One  final  point. I note that Ril are giving $6 per watch sold to Shelter, the bad housing and homeless charity. This is surely to be praised.

Ril Watches are available on-line now, at £599 or $999.

Sunday, December 05, 2010

A Peter Speake-Marin GTG in London

Firstly, a confession: I do not own one of Peter Speake-Marin's watches. I should dearly like to, and certainly aspire to own one, but at present, my Speake-Marin desires are being vicariously lived though Peter's excellent A Passion for Watchmaking and those watches I see posted on Twitter, forums, etc. To be invited  (thanks to the Sydney Tarts) to attend the first ever London PSM GTG was therefore something of an honour.
On Friday evening, I rushed out of work just after five, jumped on the tube down to Oxford Circus and walked the five or so minutes to Albermarle Street. I'd not met Peter before - this was his first GTG in London, after all. And given the price of some of his pieces, I wasn't sure whether the room would be full of collectors, watch nerds or something else completely. Turns out the he'd booked the back room of a small Italian restaurant called Dolada. Nice venue. Quiet. Great staff. There were already about ten people there by the time I arrived, including two names I recognised from the ACHI PuristS forum - Greg D and Mo - James Gurney (editor of QPMagazine and organiser of the incredibly successful SalonQP 2010 in London the previous month), a couple of people I recognised from Somlo, including George and his wife, who I'd last met at the Olympia Fine Arts Fair. But no Peter.

Greg explained the Peter was approximately four hours behind due to bad weather into Gatwick; I must admit I was incredibly disappointed. I chatted with Mo and Greg for a while, ogled a lovely gold snake calendar Piccadilly (which turned out to be Peter's own watch), and an incredible 1in20 perpetual calendar, while drinking some excellent Prosecco. Greg made a call and confirmed that Peter had taken off and would be jumping in a cab when he arrived at snowy Gatwick. 
I had another appointment, so said my goodbyes, popped off the Apple store to get a replacement phone. By the time I got back over an hour and a half later, there were only four people left. They'd moved to a table in the centre of the restaurant but there was still no sign of Peter. Greg very kindly asked me to join their table, so I ordered a glass of wine and spent lovely hour chatting about pens, chef's knifes, food, top end audio and Japanese studio ceramics!

And then Peter arrived. He was instantly recognisable and wearing the trademark scarf. He looked absolutely frazzled. He'd had a nightmare with Swiss Customs, had been delayed nine hours in total and was pretty much dead on his feet. He grabbed a beer, sat down next to me and whipped off his Thalassa! 
The Speake-Marin Marin-2 Thalassa

A brief interlude: the Marin-2 Thalassa is the latest watch to be designed and built by Peter. It contains the in-house SM2m manual wind movement, a beautifully blued hand set, framed by a blue outer dial with cut-out roman numerals and the most incredible running seconds, based on Peter's trademark vintage topping tool design.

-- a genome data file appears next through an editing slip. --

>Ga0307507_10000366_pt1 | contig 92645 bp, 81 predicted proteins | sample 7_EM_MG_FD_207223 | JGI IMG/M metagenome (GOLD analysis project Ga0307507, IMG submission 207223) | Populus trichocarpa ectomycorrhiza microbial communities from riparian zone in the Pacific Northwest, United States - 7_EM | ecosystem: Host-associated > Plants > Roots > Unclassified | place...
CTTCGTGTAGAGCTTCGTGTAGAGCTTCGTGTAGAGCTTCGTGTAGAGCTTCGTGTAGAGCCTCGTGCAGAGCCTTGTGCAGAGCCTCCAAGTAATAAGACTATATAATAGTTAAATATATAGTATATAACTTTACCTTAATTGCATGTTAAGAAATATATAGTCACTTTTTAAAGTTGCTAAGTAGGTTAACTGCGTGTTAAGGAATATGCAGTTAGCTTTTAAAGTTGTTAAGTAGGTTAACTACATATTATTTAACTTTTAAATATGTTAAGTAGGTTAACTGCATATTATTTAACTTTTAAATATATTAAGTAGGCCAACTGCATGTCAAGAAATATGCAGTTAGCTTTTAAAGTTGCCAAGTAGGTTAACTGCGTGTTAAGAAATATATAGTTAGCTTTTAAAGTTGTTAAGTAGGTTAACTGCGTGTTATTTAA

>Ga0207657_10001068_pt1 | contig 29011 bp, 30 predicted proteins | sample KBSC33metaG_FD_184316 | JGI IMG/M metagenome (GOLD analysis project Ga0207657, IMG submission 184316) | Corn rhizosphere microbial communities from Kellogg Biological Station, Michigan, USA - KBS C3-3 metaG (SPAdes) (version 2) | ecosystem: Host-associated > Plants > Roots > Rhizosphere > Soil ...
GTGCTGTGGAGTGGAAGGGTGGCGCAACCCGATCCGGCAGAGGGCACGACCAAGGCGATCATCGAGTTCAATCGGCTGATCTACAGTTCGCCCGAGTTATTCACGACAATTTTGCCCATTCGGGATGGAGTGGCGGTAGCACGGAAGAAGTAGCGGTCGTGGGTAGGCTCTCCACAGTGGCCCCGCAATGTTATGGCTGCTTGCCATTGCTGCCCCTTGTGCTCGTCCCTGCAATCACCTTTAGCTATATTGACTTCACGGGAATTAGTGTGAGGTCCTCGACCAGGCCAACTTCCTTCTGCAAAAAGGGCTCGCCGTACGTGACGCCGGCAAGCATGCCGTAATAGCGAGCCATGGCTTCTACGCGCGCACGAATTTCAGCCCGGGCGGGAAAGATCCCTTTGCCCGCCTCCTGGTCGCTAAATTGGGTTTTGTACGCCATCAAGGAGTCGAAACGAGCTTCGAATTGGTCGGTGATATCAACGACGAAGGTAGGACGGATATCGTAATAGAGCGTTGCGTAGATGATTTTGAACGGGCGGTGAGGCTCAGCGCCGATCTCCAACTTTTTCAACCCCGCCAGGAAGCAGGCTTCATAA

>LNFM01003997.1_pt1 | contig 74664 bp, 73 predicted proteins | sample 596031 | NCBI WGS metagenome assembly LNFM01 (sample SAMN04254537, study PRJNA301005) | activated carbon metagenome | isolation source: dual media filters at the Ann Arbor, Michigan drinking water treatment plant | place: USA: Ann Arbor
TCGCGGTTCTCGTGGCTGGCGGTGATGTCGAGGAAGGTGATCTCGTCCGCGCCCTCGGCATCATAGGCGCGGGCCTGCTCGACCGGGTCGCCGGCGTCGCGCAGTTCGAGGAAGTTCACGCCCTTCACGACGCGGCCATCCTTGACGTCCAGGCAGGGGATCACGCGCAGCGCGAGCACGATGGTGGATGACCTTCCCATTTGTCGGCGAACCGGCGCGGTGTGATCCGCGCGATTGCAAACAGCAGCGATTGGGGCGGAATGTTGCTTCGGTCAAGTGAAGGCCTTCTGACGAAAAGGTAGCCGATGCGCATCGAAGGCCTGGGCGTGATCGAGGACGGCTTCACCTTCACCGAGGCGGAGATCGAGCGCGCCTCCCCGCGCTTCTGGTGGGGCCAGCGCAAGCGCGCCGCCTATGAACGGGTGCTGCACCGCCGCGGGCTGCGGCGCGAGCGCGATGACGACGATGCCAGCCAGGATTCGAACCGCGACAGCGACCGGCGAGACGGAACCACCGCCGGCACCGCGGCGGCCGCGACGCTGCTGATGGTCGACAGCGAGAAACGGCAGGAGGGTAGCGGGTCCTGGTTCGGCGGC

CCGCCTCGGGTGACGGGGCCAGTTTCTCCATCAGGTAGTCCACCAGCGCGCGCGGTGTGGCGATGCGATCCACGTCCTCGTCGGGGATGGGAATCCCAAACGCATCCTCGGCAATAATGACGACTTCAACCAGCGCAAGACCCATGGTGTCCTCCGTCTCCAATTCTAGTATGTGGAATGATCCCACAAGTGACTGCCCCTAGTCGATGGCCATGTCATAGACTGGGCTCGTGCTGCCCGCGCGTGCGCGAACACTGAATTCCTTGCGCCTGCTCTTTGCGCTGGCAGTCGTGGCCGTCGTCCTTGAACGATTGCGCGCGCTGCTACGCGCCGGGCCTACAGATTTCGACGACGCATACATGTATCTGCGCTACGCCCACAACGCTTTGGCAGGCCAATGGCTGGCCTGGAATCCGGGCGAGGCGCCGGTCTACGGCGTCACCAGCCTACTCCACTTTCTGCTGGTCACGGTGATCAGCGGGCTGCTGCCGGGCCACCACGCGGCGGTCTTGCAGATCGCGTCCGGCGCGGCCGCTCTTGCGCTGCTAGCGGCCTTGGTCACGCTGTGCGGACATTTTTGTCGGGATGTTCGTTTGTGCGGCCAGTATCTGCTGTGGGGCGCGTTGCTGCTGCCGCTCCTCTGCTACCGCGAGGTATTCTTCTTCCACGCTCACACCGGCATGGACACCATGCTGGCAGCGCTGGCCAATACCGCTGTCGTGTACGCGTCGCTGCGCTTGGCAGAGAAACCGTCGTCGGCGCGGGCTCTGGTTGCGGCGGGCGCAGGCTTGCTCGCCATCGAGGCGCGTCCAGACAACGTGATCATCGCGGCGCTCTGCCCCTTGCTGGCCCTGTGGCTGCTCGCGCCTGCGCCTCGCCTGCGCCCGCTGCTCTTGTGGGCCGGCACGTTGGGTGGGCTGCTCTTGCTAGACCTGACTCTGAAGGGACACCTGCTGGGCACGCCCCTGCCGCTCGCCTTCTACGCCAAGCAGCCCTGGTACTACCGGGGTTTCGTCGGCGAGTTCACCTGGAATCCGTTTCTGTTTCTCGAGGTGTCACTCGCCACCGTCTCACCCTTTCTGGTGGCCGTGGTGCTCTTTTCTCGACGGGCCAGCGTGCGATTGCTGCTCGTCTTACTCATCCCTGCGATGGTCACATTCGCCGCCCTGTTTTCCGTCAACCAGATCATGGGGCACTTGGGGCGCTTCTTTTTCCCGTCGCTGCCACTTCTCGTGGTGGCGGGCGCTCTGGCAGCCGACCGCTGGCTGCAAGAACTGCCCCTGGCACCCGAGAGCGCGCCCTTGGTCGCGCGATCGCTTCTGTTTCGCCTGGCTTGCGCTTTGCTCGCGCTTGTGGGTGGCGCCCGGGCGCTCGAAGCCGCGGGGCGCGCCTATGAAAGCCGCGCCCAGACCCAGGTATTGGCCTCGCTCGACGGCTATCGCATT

The SM2m movement  
It really is an absolutely lovely piece. The white gold case is weighty, solid but also perfect on the wrist. The German silver bridges, so visible through the cut-out dial, have a warmth to them which is rarely seen in other metals. The movement, visible through the caseback, is a series of off-centre circles, with multiple layers, a highly three-dimensional appearance, and the lovely double swan-neck regulator and trademark large jewel framing the central mechanism. 
Thank you Peter, for braving the snow, ice and Swiss customs, and thank you for bringing with you the Thalassa. I have a new aspirational piece, that's for sure.

Thursday, December 02, 2010

Inside SalonQP 2: Jaeger-LeCoultre's jewels...

Jaeger-LeCoultre were showing strongly at SalonQP 2010, with the new Master Compressor Extreme Lab 2 GMT (Tribute to Geophysic). But alongside that impressive piece, was a gentleman, a desk, and a great deal of very, very small jewels. I was offered a loupe and a guided tour of one of JLC's more mainstream automatic movement - a 938 or similar movement by the looks of the dial on display. All 273 parts! Loupe in hand (well, in eye) I squinted at jewels, cogs, screws, and of course, the more exciting parts of the watch, such as the various bridges, escapement parts and the rotor. But it was the jewels to which I kept returning.
There's a photo* in Peter Speake-Marin's A Passion for Watchmaking that he also posted as a teaser on Twitter: it's of a pile of jewels. Sparkling, pink and utterly beautiful. I'd not seen so many in one place before, and it started something of a minor fascination with these strange, synthetic rubies. The jewels for any watch largely have two purposes: to reduce friction and act as a reservoir for lubricants. To see so many on the JLC stand was just as remarkable. 
A finished movement was also on display - without the rotor and it was lovely to spend a few minutes talking about the finer side of horology - actually making a watch. I learnt, for example, that it only takes a couple of hours to take one of these (standard movement) JLCs apart, clean it and put it all together. My host seemed to suggest that there's really only one way all 273 parts can fit together - although I'm not sure it'd be so easy for anyone else.  Altogether a fascinating time spent talking about a fascinating brand.